The 2020 model year marks a new beginning for Land Rover's entry-level model, the Range Rover Evoque. Following its introduction in 2011, the Evoque launched Land Rover into a compact luxury crossover field that has grown quickly thanks to brands like BMW, Cadillac and Volvo.
Land Rover was reluctant to take many chances with the second-gen Evoque, so it kept the first generation's shape and restricted changes to the car's details. The most significant update is the addition of a mild hybrid drivetrain whose power output is similar to that of last year's uplevel model.
The Evoque sticks with a 2.0L turbocharged four-cylinder engine as the basis for all trim levels. P250 models uses this engine to put 246 hp and 269 lb-ft of torque through a nine-speed automatic transmission to standard all-wheel drive.
Step up to the P300 model to get the hybrid system, which adds an electric motor to the 2.0L turbo to make 296 hp and 295 lb-ft. As a mild hybrid, the Evoque uses electricity as a power adder more than a fuel saver. You can't plug it in to charge and it won't drive the car on electricity alone. Europe gets a plug-in hybrid (PHEV) model right off the bat and while we would be very surprised if it did not come to Canada at some point, there's no word as to when it might arrive here.
Evoque competition comes from cars like the BMW X2, Cadillac's XT4, the Lexus NX and UX, and the Volvo XC40. This segment capitalizes on the popularity of small crossovers and is full of vehicles aimed at attracting young, aspirational car buyers. The idea is that a vehicle like the Evoque will reel in these buyers and keep them hooked as they move up in life, graduating to Land Rover's posher models, like the Discovery and the vast array of Range Rover variants.
Evoque trim levels include S and SE in P250 guise, and S, SE and HSE for the more powerful P300 R-Dynamic model.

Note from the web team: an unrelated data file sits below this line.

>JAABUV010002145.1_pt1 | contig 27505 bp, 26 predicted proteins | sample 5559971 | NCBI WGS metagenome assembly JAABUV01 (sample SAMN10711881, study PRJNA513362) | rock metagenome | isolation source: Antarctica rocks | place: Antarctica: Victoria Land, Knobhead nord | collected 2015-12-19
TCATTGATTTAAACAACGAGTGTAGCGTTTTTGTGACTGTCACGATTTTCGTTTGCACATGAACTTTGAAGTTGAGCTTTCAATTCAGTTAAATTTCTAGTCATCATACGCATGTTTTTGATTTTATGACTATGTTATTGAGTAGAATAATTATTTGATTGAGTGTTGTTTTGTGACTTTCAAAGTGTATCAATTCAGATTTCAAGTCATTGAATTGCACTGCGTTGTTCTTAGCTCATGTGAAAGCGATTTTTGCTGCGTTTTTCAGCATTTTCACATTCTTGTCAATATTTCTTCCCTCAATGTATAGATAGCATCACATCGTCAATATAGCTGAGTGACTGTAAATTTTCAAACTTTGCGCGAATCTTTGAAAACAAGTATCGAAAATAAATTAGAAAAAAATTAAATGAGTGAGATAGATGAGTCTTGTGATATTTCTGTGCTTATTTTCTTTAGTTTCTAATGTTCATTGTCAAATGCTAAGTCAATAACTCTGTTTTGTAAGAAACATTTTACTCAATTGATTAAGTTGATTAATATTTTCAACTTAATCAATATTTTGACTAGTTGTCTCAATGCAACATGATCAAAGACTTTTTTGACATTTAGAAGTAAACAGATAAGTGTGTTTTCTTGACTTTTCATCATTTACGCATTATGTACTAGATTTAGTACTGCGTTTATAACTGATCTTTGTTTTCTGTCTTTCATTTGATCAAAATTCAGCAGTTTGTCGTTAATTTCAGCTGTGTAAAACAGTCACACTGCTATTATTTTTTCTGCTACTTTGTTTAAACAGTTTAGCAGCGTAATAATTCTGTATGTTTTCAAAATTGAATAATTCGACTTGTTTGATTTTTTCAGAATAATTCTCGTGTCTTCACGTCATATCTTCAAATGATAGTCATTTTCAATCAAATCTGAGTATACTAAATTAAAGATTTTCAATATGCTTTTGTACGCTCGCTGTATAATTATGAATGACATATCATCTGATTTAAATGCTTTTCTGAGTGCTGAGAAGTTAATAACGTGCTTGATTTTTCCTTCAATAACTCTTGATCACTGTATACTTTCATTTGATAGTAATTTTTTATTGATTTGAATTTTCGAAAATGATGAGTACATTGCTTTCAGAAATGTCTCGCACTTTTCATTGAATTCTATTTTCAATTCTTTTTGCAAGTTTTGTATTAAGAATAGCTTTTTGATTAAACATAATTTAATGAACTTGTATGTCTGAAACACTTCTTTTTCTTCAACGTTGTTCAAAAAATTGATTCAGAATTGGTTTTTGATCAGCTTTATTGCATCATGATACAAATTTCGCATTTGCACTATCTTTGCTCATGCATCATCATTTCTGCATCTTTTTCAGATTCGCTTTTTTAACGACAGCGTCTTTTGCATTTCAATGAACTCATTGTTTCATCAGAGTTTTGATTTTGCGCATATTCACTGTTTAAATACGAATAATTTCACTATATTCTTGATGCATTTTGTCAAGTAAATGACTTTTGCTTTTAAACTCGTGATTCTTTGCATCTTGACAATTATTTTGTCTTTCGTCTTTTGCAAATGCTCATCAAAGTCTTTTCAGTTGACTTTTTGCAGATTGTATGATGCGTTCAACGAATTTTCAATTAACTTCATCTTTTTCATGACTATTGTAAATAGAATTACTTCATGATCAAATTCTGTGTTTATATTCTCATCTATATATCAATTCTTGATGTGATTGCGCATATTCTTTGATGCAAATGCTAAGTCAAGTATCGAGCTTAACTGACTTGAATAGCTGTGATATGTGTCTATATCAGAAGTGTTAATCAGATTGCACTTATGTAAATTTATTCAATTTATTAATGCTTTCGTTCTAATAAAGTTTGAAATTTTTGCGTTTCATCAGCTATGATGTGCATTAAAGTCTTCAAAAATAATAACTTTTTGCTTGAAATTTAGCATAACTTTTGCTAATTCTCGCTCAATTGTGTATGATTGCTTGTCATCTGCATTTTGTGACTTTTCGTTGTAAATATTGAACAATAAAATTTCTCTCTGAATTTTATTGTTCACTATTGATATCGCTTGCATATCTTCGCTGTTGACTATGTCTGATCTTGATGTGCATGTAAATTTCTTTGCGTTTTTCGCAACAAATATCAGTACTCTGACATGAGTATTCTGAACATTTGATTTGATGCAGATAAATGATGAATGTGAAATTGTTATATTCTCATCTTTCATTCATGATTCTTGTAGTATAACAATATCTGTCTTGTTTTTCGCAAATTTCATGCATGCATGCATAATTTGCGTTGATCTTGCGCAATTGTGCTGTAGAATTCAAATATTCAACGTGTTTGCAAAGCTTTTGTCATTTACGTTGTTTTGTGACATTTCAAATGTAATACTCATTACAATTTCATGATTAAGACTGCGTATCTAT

Evoque S standard features include 18-inch wheels, 10-way electric front seats, perforated grained leather upholstery, 10.0-inch Touch Pro infotainment display, analogue gauges with configurable digital info display, LED headlights, front and rear parking aids and a support for the Apple CarPlay and Android Auto smartphone integration platforms.
SE trim brings 20-inch wheels, 14-way front seat adjustments, the Touch Pro Duo dual-screen infotainment system, automatic high beam headlights, park assist, 360-degree exterior camera system and a rear cross traffic monitor.
HSE trim adds 16-way front seat adjustments, a Meridian sound system, blind spot monitoring, adaptive cruise control and forward collision warning with automatic braking.
A First Edition model being offered only for 2020 gets trim-specific 20-inch wheels, and combines the SE's 14-way seating and park assist functions with the HSE's active safety gear and Meridian stereo.
As we write this, Land Rover has yet to publish fuel consumption estimates for the 2020 Range Rover Evoque. We expect those figures to be similar to last year's ratings of 10.9/8.0 L/100 km (city/highway).